This presents three distinct problems. First, what are we to make of the clear biblical data that presents Christ’s human nature as not only a part of what he is, but as a defining part of what he is. Attributes like local presence, non-omniscience, and susceptibility to hunger, thirst, and death do not seem to be an infinitely small presence in the life of a Christ who delayed going to Lazarus, did not know who it was his power healed in a crowd, and ultimately succumbed to the power of death (albeit, temporarily). In what way is it true that Christ was made like us in every way (Heb 2:17) if the nature that is our entirety is only an infinitely small part of his very existence? Related to and dependent this point is the soteriological question: How can such a Christ save us? The previously referenced passage makes clear that Christ’s full human nature is what enables him to serve as our Mediator and Representative before the Father. If he is fundamentally unlike us… then in what way can he fulfill that role? If he is fundamentally unlike us… then in what way can he die in our place? Finally, even if the fusion between the divine nature and the human nature of Christ represents an infinitely small change in the divine nature, is a change in the divine nature. This means that the single ousia that is shared by the Father, Son, and Spirit was changed. Furthermore, since there is only one nature it means that in some real sense the Father and The Spirit were also unified with the human nature of Christ.

Modern Examples

Now, I want to be clear. I don’t think that Lutherans are Eutychian any more than I think that the Reformed are Nestorian. However, just as I was honest about the fact that Reformed theology (both structurally, and in particular instances) leans toward an over-distinction of the natures, I also want to note that I think that Lutheran theology (more structurally than Reformed theology) leans toward an under-distinction of the natures. It is important to say, although I won’t be focusing on it much, that Roman Catholic and Eastern Orthodox theology shares the same tendency (for largely the same reasons).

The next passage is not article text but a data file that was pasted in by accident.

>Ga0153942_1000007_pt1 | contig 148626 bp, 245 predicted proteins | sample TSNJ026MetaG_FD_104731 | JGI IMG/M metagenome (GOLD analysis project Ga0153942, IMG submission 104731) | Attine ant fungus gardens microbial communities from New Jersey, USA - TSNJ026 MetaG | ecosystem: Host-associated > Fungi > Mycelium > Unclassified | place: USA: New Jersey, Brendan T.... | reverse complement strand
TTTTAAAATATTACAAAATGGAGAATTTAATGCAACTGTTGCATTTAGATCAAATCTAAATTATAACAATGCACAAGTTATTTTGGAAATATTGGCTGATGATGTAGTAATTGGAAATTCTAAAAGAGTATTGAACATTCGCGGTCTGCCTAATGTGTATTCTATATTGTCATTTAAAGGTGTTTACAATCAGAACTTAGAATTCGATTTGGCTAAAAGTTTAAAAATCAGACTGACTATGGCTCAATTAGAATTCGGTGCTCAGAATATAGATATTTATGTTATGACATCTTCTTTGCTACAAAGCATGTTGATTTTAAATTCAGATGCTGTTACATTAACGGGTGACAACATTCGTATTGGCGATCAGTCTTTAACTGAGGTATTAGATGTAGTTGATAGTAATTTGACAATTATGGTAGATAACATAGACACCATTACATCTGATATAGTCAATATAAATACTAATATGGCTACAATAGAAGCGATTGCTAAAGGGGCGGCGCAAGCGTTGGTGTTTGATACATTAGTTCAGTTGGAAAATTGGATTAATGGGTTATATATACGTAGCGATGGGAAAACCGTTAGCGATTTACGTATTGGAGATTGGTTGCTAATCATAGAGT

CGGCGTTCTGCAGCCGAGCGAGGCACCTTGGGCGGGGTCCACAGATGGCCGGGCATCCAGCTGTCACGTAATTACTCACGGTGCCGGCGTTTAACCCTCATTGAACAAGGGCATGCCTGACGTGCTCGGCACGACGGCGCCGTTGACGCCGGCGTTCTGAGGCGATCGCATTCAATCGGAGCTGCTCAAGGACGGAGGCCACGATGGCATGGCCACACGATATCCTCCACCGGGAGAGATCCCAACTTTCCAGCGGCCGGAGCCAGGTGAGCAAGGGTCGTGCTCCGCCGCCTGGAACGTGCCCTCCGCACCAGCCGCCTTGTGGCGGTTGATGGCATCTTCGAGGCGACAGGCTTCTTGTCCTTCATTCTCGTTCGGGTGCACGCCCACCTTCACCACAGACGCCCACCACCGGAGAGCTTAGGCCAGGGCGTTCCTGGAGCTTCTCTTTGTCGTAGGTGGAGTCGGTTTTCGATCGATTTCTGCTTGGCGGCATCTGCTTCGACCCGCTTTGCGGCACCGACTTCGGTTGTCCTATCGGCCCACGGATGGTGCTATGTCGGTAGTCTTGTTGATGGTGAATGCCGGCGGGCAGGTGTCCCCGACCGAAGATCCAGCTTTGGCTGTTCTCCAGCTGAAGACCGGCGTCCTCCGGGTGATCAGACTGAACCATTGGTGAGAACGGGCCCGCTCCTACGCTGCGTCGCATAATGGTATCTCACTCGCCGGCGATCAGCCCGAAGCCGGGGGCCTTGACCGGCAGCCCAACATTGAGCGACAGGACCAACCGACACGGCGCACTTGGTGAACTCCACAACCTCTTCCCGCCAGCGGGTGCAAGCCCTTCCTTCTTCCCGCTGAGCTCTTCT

The primary point of contention, and this along with Baptism was the primary point of contention between the various Protestant positions in the Reformation, was the Lord’s Supper. Roman Catholic theology (and to some degree, although with less definition, Eastern Orthodox theology) argued that the Bread and Wine took on the human ousia of Christ without taking on its attributes. This is how the elements were literally flesh and blood, without tasting like flesh and blood. Wanting to preserve the real presence of Christ, Luther and those following him affirmed that Christ’s body and blood was really present with, under, and in the elements. However, he dismissed the Aristotelian categories which Rome employed. However, the Reformed position questioned this, arguing that Christ’s human nature was necessarily finite in terms of quantity and location. Thus, it was not possible for Christ’s body to be present in every Christian Church on the Lord’s day as it was locally present in, and only in, heaven. Furthermore, if you were to combine and weigh the consecrated bread, it would be much more matter than an average adult human male.

The response by the Lutheran camp was that the omnipresence and infinite quality of Christ’s divine nature was communicated to the human nature such that the human body could be present in multiple places, and could be quantitatively greater than Christ’s human body actually was. The Reformed, rightly I think, argued that this was a violation of the Chalcedonian Definition in that it confused and combined the natures. Although they are not Eutychian, they are not Eutychian simply by manner of fiat. They deny being Eutychian, but I think that their theology bears dangerous affinity with Eutyches in this area.